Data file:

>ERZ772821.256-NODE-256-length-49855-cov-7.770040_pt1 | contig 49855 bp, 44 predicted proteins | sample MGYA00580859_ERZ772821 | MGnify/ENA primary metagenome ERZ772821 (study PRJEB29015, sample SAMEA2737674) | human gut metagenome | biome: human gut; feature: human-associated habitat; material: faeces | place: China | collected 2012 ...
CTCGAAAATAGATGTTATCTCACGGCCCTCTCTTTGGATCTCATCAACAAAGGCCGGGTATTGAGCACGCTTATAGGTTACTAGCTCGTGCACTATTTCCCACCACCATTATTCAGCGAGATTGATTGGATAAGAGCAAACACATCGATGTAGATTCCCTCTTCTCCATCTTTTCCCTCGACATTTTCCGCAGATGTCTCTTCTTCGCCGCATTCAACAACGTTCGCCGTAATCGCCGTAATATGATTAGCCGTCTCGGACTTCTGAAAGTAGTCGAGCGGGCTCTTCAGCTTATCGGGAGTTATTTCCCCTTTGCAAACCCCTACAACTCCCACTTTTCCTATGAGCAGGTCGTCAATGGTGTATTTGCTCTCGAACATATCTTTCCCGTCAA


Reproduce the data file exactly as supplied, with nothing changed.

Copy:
>ERZ772821.256-NODE-256-length-49855-cov-7.770040_pt1 | contig 49855 bp, 44 predicted proteins | sample MGYA00580859_ERZ772821 | MGnify/ENA primary metagenome ERZ772821 (study PRJEB29015, sample SAMEA2737674) | human gut metagenome | biome: human gut; feature: human-associated habitat; material: faeces | place: China | collected 2012 ...
CTCGAAAATAGATGTTATCTCACGGCCCTCTCTTTGGATCTCATCAACAAAGGCCGGGTATTGAGCACGCTTATAGGTTACTAGCTCGTGCACTATTTCCCACCACCATTATTCAGCGAGATTGATTGGATAAGAGCAAACACATCGATGTAGATTCCCTCTTCTCCATCTTTTCCCTCGACATTTTCCGCAGATGTCTCTTCTTCGCCGCATTCAACAACGTTCGCCGTAATCGCCGTAATATGATTAGCCGTCTCGGACTTCTGAAAGTAGTCGAGCGGGCTCTTCAGCTTATCGGGAGTTATTTCCCCTTTGCAAACCCCTACAACTCCCACTTTTCCTATGAGCAGGTCGTCAATGGTGTATTTGCTCTCGAACATATCTTTCCCGTCAA